A question that is becoming more difficult to answer by the day: What, exactly, is in a Subway sandwich? The answer, of course, would (or should) come down to the ingredients you choose. But basics such as bread have recently come under scrutiny, and now, the spotlight turns to tuna. According to a new lawsuit, Subway’s tuna sandwiches contain “no scintilla of tuna at all” — “anything but tuna,” in fact.
“We found that the ingredients were not tuna and not fish,” attorney Shalini Dogra told the Washington Post, declining to disclose the specifics.
On those grounds, plaintiffs Karen Dhanowa and Nilima Amin reportedly feel that they “were tricked” into spending extra for what they believed to be tuna, a healthier option than cold cuts. But after testing “multiple samples” of Subway tuna sourced from all over California, the lawsuit claims, it appears that what the restaurant bills as “flaked” wild-caught tuna may actually be “a mixture of various concoctions that do not constitute tuna, yet have been blended together by defendants to imitate the appearance of tuna.”
To my mind, canned tuna is a difficult food to fake, particularly if you are not allowing yourself to swap in other kinds of fish. I mean, when food that is not fish smells fishy — when it has a distinctive, pungent sea tang but nothing in it came from the sea — that can be a sign that you should not put it in your mouth. So: Just what the hell is in the tuna??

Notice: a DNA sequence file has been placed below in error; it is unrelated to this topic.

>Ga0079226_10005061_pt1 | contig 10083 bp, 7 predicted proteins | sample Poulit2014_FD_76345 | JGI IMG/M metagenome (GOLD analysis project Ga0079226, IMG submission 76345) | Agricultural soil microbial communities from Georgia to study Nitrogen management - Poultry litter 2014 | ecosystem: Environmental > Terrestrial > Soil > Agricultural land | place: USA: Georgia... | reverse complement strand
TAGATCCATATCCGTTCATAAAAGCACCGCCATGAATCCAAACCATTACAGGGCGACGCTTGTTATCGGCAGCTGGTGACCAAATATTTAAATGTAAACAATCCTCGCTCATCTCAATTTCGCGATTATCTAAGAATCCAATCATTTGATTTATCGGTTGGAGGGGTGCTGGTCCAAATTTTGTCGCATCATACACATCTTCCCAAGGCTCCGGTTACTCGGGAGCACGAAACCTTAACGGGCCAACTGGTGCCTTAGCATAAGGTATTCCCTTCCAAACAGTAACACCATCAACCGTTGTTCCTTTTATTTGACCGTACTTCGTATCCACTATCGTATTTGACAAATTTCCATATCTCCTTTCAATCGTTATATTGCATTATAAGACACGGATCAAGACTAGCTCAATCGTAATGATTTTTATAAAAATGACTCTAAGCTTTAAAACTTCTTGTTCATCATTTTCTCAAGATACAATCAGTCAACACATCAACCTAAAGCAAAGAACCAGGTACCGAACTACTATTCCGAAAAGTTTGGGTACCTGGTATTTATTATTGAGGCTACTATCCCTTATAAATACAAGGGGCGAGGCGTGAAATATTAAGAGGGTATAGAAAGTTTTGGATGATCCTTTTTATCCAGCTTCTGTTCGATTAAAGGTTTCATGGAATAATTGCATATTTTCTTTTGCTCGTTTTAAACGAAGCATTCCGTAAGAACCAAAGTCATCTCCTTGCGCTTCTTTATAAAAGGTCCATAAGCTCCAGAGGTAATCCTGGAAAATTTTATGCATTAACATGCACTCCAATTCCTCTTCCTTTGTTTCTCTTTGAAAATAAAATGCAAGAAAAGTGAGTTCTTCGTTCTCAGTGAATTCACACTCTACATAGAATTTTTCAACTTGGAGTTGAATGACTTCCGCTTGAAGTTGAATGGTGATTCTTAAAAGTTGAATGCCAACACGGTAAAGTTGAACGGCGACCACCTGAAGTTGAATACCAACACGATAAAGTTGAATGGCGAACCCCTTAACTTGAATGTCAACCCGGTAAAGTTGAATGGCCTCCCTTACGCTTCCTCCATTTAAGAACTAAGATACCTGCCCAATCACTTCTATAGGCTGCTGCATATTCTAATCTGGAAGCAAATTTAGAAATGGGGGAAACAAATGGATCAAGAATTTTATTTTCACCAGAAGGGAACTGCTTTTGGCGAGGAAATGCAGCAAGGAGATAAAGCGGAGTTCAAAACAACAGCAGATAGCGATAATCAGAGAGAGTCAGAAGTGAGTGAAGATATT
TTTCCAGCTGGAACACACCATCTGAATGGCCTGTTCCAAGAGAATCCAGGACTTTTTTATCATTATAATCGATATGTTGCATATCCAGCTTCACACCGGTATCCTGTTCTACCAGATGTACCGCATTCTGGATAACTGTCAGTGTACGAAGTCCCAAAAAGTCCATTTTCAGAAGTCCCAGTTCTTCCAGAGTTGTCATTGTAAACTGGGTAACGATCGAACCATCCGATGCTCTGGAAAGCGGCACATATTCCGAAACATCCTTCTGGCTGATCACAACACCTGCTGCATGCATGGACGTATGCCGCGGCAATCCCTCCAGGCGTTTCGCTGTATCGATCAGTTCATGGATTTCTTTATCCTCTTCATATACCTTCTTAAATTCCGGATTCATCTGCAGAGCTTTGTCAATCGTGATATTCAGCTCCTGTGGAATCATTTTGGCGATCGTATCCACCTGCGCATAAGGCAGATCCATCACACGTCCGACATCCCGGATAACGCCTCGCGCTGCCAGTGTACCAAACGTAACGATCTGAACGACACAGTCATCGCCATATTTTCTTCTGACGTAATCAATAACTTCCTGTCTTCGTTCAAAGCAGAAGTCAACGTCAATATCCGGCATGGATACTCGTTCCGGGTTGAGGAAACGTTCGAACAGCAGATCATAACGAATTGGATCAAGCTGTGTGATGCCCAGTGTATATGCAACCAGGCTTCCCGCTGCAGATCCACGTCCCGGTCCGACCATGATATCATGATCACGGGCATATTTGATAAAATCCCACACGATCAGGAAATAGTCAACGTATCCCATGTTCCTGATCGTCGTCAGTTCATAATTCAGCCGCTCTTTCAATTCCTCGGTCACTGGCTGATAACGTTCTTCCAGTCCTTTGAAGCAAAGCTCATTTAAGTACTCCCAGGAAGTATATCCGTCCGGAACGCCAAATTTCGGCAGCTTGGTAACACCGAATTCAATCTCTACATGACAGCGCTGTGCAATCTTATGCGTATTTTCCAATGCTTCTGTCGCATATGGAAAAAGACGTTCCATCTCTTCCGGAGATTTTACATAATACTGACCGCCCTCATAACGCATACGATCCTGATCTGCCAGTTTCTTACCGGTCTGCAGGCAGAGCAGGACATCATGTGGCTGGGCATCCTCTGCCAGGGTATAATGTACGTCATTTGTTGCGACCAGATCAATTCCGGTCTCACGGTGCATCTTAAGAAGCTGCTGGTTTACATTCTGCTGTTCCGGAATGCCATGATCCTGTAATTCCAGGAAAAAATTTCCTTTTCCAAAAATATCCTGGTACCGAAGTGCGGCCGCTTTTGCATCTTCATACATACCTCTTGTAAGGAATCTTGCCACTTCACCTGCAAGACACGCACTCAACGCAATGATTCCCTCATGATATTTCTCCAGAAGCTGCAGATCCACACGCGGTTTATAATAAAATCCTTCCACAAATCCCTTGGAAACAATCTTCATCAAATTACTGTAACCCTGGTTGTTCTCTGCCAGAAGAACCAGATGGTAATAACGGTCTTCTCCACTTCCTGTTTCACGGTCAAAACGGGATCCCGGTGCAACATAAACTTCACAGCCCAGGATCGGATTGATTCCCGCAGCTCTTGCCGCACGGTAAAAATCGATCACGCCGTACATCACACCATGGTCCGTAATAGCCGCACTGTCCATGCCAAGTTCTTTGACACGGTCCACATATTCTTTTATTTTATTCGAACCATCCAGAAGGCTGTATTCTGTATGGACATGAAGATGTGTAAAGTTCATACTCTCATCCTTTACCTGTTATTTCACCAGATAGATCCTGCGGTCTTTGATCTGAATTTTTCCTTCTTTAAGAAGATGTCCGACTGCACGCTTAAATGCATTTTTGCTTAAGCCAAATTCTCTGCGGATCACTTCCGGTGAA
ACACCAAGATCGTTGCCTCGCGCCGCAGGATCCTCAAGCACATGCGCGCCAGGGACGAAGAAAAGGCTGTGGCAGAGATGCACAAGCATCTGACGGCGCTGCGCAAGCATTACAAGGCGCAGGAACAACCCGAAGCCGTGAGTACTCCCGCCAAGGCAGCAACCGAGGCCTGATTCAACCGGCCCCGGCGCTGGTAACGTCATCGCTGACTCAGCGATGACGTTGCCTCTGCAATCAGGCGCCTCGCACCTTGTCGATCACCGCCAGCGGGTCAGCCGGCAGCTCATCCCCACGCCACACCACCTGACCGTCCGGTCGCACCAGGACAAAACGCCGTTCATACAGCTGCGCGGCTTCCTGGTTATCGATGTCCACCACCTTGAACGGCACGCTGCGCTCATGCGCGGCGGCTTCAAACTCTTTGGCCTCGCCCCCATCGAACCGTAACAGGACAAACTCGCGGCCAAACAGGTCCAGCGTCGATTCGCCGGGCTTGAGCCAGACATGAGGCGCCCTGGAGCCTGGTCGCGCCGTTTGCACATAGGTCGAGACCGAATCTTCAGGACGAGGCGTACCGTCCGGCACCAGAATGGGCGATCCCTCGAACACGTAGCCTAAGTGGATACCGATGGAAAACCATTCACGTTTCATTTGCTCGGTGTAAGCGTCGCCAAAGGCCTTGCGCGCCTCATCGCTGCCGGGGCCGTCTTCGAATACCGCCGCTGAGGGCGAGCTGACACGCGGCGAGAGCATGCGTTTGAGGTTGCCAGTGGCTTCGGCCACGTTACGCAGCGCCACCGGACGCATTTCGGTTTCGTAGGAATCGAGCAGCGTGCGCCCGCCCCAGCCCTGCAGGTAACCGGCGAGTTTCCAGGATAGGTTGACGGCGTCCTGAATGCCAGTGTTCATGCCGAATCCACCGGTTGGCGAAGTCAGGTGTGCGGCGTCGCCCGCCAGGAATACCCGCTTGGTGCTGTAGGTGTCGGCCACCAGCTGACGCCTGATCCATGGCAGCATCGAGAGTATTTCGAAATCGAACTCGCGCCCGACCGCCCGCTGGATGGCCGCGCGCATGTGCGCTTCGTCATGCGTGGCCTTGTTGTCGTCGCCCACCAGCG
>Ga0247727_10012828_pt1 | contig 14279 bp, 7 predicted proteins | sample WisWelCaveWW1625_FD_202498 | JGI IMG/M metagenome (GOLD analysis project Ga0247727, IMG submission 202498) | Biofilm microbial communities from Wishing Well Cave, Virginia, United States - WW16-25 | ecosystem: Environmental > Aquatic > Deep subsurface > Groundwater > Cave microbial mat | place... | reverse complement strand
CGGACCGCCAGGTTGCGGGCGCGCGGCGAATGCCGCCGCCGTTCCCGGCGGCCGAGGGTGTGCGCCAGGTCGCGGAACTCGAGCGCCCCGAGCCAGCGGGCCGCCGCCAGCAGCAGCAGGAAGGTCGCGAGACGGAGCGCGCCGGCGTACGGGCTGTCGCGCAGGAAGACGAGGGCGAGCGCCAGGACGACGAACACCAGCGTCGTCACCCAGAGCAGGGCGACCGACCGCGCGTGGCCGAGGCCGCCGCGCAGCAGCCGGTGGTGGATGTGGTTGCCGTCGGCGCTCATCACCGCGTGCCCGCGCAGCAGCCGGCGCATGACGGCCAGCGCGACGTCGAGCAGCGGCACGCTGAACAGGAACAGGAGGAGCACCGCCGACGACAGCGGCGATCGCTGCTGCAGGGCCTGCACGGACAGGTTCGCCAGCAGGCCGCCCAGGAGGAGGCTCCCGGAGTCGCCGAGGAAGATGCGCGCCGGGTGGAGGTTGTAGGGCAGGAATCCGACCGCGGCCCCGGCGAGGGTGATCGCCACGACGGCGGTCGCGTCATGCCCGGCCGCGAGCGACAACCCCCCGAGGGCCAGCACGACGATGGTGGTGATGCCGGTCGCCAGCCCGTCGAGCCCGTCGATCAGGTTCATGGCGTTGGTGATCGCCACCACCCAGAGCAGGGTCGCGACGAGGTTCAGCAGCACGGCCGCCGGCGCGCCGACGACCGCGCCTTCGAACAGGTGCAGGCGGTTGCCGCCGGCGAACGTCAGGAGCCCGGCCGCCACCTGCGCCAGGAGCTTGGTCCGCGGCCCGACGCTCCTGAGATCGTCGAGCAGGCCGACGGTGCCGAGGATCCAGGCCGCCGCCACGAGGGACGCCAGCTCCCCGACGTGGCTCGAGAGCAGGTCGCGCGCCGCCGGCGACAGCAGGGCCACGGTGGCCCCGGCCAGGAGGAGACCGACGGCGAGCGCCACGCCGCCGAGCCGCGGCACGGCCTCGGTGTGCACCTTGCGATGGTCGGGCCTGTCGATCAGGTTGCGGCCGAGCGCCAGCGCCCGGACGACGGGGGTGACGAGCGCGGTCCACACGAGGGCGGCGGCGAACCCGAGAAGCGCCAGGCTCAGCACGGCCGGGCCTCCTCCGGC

Unfortunately, the lawsuit kicks this question wide open but provides no concrete answers. Subway, meanwhile, stands by its product. “Tuna is one of our most popular sandwiches,” Katia Noll, senior director for global food safety and quality at Subway, told the Washington Post. “Our restaurants receive pure tuna, mix it with mayonnaise and serve on a freshly made sandwich to our guests.” In a statement to the New York Post, a Subway spokesperson called the allegations “baseless” and “frivolous.”
Still, this is not the first time Subway has faced ingredient-fraud allegations: In 2014, the sandwich altered its bread recipe after a food blogger noticed that one of its components was also used to make yoga mats. In 2020, an Irish court ruled that Subway couldn’t legally call its bread “bread,” because its makeup more closely resembles cake. In 2017, the Canadian Broadcast Corporation tested samples of the chain’s chicken, and found they contained about 50 percent chicken DNA. Subway sued for defamation in response. Then there is also the question of its truthfulness regarding sandwich length to consider. In 2013, a cohort of dissatisfied customers filed an ultimately unsuccessful lawsuit claiming that the $5 Footlongs were actually closer to 11 or 11.5 inches. Scandal!
Anyway, if you or someone you love purchased and ate a Subway tuna sandwich or wrap in the state of California between now and January 21, 2017, you could be entitled to compensation, if the plaintiffs’ class-action request is granted, and if a court ultimately agrees that the tuna is neither tuna nor fish. Stay tuned.